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Born to Run (HR Departments)

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How do you measure your success as an HR leader? Gary Cookson, Director, EPIC and HRD Thought Leader, explores what success means for an HR leader and how to identify it.

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In this article I’ll be talking about how to measure your success as an HR leader. There’s obviously different ways to do it – personally, through others and organisationally – and I’ll try to explore some of these dimensions.

I don’t think of myself as an HR leader much. Others seem to, but not me. It dawned on me a few years ago that I may have accidentally become one, and I hadn’t put too much thought or planning into that, so I was mildly surprised that I was viewed as an HR leader.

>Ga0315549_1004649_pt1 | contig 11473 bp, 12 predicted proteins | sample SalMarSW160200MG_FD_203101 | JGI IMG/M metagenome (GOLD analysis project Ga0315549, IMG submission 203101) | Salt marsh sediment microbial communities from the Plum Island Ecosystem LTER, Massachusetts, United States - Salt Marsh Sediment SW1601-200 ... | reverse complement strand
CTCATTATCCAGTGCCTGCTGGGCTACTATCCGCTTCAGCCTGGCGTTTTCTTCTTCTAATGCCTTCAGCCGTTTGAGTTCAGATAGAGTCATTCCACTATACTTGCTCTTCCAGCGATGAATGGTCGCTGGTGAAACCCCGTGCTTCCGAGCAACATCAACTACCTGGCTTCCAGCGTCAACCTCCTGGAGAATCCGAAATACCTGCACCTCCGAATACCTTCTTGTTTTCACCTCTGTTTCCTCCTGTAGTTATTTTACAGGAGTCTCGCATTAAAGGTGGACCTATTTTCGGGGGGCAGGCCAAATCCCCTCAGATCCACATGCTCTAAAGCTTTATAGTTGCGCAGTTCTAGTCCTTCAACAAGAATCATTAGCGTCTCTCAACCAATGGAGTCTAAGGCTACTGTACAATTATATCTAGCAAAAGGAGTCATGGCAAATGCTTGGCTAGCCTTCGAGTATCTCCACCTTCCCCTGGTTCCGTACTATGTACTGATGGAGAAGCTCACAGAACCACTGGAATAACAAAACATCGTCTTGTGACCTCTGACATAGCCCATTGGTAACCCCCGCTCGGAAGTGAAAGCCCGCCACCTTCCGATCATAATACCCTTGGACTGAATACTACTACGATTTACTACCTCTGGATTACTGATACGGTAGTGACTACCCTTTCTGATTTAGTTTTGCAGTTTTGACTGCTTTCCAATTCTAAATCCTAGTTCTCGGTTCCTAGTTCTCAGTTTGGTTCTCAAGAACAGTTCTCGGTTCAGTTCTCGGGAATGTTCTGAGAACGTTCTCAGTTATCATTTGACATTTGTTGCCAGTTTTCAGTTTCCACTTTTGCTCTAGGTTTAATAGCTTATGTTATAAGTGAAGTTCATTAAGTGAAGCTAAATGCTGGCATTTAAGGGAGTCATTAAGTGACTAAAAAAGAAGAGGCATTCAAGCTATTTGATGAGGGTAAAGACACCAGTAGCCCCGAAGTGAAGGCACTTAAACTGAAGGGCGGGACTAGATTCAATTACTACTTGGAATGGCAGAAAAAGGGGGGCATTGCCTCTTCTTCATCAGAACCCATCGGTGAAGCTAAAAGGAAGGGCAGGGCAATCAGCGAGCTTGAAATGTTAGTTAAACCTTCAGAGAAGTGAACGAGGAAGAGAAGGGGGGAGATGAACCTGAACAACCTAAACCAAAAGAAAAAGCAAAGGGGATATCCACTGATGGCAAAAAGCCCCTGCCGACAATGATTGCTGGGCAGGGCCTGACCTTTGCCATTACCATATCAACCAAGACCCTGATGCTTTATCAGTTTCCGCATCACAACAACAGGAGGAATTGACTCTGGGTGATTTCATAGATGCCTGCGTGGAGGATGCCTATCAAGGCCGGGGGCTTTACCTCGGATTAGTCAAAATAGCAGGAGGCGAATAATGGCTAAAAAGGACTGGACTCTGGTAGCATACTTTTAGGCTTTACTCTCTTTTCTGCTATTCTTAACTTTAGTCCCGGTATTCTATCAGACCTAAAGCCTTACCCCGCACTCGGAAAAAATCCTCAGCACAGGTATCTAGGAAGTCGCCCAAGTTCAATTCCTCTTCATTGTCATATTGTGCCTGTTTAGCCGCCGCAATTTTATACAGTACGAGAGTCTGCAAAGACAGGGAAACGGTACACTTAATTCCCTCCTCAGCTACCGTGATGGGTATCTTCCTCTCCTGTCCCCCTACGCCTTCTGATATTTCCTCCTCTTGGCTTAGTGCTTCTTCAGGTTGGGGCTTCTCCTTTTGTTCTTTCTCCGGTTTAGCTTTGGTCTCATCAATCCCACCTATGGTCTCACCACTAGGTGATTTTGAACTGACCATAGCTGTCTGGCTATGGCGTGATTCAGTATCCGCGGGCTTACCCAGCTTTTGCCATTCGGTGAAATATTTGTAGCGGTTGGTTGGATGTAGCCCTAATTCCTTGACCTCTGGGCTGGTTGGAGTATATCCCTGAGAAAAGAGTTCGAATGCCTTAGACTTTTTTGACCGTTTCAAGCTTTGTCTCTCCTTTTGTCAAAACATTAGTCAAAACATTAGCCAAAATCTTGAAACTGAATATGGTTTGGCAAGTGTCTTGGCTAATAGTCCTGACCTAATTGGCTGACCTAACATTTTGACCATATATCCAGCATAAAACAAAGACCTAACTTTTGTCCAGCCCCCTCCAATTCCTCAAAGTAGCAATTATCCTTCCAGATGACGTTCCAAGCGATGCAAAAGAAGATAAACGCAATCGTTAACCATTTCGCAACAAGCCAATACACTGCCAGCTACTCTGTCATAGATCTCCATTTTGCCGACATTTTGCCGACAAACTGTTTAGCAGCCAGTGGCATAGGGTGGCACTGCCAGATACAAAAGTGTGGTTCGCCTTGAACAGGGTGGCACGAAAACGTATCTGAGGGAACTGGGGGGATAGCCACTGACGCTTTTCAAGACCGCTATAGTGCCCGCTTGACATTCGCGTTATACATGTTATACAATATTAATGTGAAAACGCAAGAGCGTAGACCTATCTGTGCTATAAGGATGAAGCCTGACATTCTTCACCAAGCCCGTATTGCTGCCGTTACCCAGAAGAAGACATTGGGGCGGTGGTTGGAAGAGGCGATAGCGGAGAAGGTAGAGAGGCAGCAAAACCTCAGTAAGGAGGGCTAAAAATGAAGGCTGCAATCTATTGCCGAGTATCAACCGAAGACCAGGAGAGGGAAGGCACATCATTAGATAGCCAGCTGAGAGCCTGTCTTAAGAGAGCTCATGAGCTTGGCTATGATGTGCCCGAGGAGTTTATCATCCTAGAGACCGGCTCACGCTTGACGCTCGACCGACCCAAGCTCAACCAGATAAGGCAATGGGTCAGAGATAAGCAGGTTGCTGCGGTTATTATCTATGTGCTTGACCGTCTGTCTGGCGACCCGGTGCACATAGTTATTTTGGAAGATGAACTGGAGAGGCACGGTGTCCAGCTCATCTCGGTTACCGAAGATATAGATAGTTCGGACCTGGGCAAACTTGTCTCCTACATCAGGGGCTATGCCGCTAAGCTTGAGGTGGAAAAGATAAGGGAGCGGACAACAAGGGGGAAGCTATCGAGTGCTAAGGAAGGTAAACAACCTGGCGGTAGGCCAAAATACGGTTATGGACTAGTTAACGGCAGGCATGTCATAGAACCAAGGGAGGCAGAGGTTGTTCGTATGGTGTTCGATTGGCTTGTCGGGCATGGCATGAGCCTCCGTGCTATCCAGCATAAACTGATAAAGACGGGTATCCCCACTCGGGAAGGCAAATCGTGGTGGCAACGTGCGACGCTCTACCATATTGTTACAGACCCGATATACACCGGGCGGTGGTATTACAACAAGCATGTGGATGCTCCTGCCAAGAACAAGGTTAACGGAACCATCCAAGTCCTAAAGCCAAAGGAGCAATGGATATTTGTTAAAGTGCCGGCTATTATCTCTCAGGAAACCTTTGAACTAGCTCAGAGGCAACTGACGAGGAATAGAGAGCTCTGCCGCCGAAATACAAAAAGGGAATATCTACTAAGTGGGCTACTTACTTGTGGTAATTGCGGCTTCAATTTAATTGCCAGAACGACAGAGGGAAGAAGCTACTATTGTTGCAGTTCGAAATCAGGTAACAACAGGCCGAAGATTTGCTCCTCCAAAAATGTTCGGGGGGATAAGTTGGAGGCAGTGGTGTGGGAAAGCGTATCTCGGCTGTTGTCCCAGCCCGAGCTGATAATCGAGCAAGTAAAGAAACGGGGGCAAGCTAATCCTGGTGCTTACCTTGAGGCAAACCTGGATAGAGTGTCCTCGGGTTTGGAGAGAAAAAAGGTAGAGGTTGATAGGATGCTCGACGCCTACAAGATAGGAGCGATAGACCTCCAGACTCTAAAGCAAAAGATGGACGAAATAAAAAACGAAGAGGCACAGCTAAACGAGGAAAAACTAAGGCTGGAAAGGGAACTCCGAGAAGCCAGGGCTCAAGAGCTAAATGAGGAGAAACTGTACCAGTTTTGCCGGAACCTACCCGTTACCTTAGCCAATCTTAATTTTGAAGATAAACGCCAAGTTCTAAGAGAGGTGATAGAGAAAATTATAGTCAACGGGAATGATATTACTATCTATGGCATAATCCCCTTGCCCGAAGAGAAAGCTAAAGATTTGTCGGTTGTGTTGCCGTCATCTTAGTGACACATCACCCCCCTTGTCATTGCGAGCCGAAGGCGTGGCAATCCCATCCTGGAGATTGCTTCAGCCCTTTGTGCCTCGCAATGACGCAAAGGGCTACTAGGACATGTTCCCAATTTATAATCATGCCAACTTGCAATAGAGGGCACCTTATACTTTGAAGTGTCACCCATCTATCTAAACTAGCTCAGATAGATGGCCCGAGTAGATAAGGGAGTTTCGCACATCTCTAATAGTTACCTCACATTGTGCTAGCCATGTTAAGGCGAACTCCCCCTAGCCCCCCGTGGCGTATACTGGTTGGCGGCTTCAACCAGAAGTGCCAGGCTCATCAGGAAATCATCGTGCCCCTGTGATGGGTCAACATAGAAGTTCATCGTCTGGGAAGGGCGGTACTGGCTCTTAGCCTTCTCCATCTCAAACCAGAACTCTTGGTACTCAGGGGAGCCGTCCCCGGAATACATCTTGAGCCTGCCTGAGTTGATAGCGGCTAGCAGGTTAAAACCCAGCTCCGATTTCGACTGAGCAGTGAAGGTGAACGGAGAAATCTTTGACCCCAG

I’d led HR teams, yes. And I’d led HR for whole organisations. I suppose TECHNICALLY I was an HR leader. But the, as now, I wasn’t too sure what the qualifying criteria was or is.

What makes an HR leader? How do you become one and how do you know if you have?

My reflection on this is that you have influence outside of your immediate team and outside your organisation too. Beyond that I don’t know. On this site I’m fancifully called an HR Thought Leader and that label is slightly baffling too.

But, my point being, we can all be HR leaders – though how do we measure our success?